A new fee for rural residents on septic systems and private wells was a major topic at the Osgoode Ward city councillor debate on Thursday evening.
Incumbent councillor George Darouze was attacked by his opponents for voting last year to approve a contentious stormwater fee after previously promising to vote against it. The fee charges rural residents on a private water well or a septic system an additional cost for stormwater service. This fee is normally included in a home’s sewer and drinking water bills, but homes on septic or wells don’t pay for those services.
Jay Tysick, one of the five candidates running for Osgoode’s seat on city council, said the fee is an extra tax on rural residents that amounts to an almost 4 per cent tax increase, double what he said urban residents are paying.
Mark Scharfe called the fee a “scam” and disputed that residents not using city water owe that money to begin with.
“If you have a well and or septic system you don’t owe that tax. Your drainage has been paid for already under the Drainage Act of Ontario. That is one of the oldest acts on the books,” Scharfe said. “George (Darouze) voted for that tax and I’ve got my sites set on [Darouze], I’m going to put him out.”
Darouze, who was elected in 2014, said the money is needed to maintain the city’s drainage systems and the culverts that run under bridges. He said the original proposal for the fee was to charge over $300 per home for stormwater fees, but with other rural city councillors he was able to compromise and negotiate it down to increases of $12 per year up to a maximum of $48. He said the fact that the money is collected as a fee is also important, which means it has to be used for the city’s stormwater system, rather than going into the general revenue fund.
“Every dime we pay is going into your rural culvert to keep your road maintained and so you are able to go from Point A to Point B,” Darouze said.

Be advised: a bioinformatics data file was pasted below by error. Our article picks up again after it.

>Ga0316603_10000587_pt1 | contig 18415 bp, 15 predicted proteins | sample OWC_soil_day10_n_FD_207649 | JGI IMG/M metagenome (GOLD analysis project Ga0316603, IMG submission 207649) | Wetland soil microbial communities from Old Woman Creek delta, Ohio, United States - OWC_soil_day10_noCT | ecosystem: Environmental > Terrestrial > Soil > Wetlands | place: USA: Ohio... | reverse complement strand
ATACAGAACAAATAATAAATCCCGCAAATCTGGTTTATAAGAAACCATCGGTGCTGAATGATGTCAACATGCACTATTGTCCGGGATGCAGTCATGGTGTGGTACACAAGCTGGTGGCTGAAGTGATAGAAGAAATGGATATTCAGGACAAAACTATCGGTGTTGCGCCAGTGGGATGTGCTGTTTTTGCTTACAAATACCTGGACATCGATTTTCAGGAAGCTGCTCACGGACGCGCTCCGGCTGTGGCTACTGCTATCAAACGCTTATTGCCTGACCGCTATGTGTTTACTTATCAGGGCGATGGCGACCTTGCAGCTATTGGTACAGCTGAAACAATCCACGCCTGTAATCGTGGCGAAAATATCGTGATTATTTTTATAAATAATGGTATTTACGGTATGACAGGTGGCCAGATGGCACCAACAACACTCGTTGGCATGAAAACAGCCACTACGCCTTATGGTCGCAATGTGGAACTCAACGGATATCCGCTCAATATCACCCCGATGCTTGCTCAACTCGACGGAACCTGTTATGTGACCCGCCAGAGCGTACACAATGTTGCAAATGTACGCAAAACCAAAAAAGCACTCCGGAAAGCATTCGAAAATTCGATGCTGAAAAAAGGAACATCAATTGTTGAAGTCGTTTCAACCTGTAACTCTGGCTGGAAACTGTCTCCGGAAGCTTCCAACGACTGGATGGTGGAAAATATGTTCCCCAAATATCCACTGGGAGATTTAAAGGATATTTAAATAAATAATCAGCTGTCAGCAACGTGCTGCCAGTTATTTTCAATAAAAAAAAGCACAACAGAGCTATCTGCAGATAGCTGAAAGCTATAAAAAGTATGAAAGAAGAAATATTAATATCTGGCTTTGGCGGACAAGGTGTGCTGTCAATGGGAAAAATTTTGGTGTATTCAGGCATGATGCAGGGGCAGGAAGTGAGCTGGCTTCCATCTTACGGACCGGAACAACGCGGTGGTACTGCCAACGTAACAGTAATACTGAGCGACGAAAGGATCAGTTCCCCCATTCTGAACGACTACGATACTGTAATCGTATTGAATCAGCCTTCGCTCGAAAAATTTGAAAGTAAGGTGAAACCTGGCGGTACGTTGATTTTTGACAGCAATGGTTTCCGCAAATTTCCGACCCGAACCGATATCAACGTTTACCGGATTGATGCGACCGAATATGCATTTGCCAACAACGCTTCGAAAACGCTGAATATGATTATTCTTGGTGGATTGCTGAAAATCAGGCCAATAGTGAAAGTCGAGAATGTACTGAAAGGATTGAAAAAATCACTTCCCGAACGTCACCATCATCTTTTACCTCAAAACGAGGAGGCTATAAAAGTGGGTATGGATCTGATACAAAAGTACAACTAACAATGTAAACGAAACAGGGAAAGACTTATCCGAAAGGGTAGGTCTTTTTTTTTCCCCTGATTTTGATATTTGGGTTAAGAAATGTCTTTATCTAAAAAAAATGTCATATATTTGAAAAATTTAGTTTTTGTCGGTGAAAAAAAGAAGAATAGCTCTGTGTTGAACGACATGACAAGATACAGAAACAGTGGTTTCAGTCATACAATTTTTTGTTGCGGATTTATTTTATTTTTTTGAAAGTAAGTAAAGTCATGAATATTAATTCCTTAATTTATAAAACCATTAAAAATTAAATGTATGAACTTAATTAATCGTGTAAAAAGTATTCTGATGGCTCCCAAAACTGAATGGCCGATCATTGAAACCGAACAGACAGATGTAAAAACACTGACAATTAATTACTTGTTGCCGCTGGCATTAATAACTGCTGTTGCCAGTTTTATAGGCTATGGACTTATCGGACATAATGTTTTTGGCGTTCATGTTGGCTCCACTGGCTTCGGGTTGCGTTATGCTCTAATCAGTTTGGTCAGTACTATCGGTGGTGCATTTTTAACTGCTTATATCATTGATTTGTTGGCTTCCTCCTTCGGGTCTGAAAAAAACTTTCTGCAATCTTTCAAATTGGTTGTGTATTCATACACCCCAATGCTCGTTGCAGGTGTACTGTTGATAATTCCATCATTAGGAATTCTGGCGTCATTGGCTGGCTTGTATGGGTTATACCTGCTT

Kim Sheldrick said her property has drainage issues when it floods and she hasn’t seen the benefit of the city collecting the stormwater fee.
“None of that money has had much benefit where I am,” she said. “Why should I have to pay when I go out and shovel and fix the drainage around my place myself?”
Darouze said the money doesn’t go towards fixing the ditches in-front of people’s houses, rather the large-scale infrastructure that gets water moving when it rains.
“If we don’t fix these culverts you cannot go to work, you cannot go the hospital, you cannot have an emergency service coming to your house. This money is fixing your rural infrastructure,” he said.
He said the system before, where people on septic systems and wells didn’t pay the fee, was not fair and the new fee ensures maintenance is properly funded. He said the city could not afford to take the money from funds already allocated to road maintenance.
Auguste Banfalvi, the youngest candidate in Osgoode Ward at 23-years-old, said that while Darouze did break the promise to vote against the new fee, he was able to negotiate so that Osgoode residents only shoulder some of the cost burden of the $42 million stormwater program.
The next Osgoode Ward debate is scheduled for Sept. 18 at the Metcalfe Community Centre.